WordPress is the CMS (content management system) with the largest amount of installations in the world.
Being the biggest means having an amazing developer ecosystem that contributes to the extensibility of the open web.
It also means that website security is of paramount importance when using WordPress because the software accounts for the majority of vulnerable websites on the internet.
In other words, the same thing that makes WordPress awesome (third party plugins and themes), also makes it a huge target for hackers and attackers, and hacks can be an expensive problem.
With a price tag like that, WordPress security is incredibly important whether you run your own ecommerce WordPress website or build sites for others.
Fortunately, the developers that work on the core of WordPress have gone to great lengths to maintain a secure piece of software.
In this article, I’ll walk you through extra security measures you can take to minimize the risk of attack. We’ll also take a look at some plugins that are specifically designed to help mitigate security risks and keep customer data out of harm’s way.
WordPress Security Tips You Can Implement Right Now
Creating a more secure WordPress website doesn’t have to take a long time, but you’ll want to know what to look for as you’re securing your site.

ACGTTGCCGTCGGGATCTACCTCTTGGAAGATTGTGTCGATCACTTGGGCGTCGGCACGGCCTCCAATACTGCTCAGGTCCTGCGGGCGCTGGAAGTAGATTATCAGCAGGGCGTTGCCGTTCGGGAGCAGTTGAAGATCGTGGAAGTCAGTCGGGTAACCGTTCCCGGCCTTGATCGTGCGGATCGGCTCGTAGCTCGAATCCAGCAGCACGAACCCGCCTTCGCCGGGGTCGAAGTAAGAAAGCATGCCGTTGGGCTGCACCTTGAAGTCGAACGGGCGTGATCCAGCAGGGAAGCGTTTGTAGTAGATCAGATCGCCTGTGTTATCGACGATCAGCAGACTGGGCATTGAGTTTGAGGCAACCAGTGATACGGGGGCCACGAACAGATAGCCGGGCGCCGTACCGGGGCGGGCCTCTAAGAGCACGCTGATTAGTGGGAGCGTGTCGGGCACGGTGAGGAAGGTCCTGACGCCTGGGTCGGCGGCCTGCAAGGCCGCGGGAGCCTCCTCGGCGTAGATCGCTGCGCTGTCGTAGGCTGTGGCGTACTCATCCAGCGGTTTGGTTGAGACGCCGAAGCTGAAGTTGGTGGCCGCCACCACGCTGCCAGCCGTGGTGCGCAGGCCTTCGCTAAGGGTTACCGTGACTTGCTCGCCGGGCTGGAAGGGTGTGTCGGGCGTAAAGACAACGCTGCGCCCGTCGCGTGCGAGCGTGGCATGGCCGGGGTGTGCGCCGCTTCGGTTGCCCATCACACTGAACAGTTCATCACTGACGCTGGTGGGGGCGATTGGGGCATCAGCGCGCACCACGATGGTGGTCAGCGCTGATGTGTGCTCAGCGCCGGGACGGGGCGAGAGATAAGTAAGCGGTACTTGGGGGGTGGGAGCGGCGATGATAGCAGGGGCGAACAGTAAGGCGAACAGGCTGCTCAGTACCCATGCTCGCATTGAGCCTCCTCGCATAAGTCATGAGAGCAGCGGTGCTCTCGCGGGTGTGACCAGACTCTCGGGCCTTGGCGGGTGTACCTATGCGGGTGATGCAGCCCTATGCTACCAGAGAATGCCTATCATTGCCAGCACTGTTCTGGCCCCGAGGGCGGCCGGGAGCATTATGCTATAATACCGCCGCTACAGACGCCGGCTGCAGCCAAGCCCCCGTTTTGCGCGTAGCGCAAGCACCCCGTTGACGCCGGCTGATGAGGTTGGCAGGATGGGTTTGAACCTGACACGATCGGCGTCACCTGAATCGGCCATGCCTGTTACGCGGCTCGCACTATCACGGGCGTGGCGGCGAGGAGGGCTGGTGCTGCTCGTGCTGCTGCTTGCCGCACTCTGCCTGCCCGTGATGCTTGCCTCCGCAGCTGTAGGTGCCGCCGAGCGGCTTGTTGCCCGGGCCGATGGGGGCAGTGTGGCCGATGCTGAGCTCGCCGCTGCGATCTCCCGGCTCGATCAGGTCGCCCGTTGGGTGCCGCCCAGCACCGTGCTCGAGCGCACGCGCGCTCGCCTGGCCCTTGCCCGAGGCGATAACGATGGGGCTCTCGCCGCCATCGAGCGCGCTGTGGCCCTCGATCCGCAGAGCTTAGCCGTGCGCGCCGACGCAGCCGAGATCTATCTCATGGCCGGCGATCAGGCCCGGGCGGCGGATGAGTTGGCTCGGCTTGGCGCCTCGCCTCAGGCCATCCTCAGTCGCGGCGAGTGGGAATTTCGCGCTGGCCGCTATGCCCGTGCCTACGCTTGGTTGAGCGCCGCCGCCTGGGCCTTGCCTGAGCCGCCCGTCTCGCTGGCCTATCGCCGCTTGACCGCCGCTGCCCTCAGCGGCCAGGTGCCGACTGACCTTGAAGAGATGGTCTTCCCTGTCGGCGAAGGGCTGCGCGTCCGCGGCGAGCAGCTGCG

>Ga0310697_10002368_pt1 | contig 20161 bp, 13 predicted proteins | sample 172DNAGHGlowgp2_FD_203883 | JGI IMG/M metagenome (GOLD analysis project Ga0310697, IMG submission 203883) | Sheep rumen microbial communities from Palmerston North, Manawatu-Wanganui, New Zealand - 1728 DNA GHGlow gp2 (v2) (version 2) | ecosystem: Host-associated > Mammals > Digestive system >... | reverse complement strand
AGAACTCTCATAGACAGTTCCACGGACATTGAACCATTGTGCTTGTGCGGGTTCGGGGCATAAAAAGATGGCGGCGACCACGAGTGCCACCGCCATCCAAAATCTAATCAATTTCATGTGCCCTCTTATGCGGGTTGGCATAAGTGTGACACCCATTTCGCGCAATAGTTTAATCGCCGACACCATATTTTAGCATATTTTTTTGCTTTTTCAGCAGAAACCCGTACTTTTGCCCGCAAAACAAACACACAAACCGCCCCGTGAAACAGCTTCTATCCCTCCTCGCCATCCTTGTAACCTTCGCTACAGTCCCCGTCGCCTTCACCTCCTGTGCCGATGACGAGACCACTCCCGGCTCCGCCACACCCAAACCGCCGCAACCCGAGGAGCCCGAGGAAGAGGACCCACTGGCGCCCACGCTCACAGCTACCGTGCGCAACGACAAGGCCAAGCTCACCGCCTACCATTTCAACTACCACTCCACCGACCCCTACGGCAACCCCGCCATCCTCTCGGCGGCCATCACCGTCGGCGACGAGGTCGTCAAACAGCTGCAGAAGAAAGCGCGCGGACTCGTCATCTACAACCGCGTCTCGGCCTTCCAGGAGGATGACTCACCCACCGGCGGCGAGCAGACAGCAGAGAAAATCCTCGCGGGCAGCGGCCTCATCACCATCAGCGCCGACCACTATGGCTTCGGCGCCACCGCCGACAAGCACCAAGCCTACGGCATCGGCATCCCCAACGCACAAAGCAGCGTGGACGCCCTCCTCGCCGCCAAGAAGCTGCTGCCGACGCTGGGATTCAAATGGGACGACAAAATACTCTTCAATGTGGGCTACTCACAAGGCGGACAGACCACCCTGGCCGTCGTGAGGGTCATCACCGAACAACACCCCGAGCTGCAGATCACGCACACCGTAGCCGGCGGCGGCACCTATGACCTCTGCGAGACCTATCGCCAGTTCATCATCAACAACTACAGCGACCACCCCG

Here are some hard-hitting quick things you can do as you start to focus on WordPress security basics.
1. Secure your site with SSL.
SSL (secure socket layer) is a protocol that helps encrypt and secure communications to and from your ecommerce website.
This protocol also helps to secure any private information your customers send to your website and/or payment processors.
And of course, it protects you from snoopers trying to grab your administrator username and password as you login to administer your WordPress ecommerce site.
SSL is so important for website and WordPress security that web browsers like Google Chrome show warnings for websites that aren’t encrypted using a secure certificate.
And, when it comes to search rankings, SSL is also a search indicator that helps determine how high a website will appear in Google search listings.
Whereas SSL used to be an option, now it’s required in order to have a fully available and secure website on the internet.
2. Tighten up passwords.
Setting and following a password policy for your users is more important than simply having one secure password.
After all, it’s possible that in the future you’ll give admin access to vendors, partners, or clients, and any of those user accounts could be used to compromise the entire website and steal information.
Nowadays it’s not enough that a password is difficult to guess.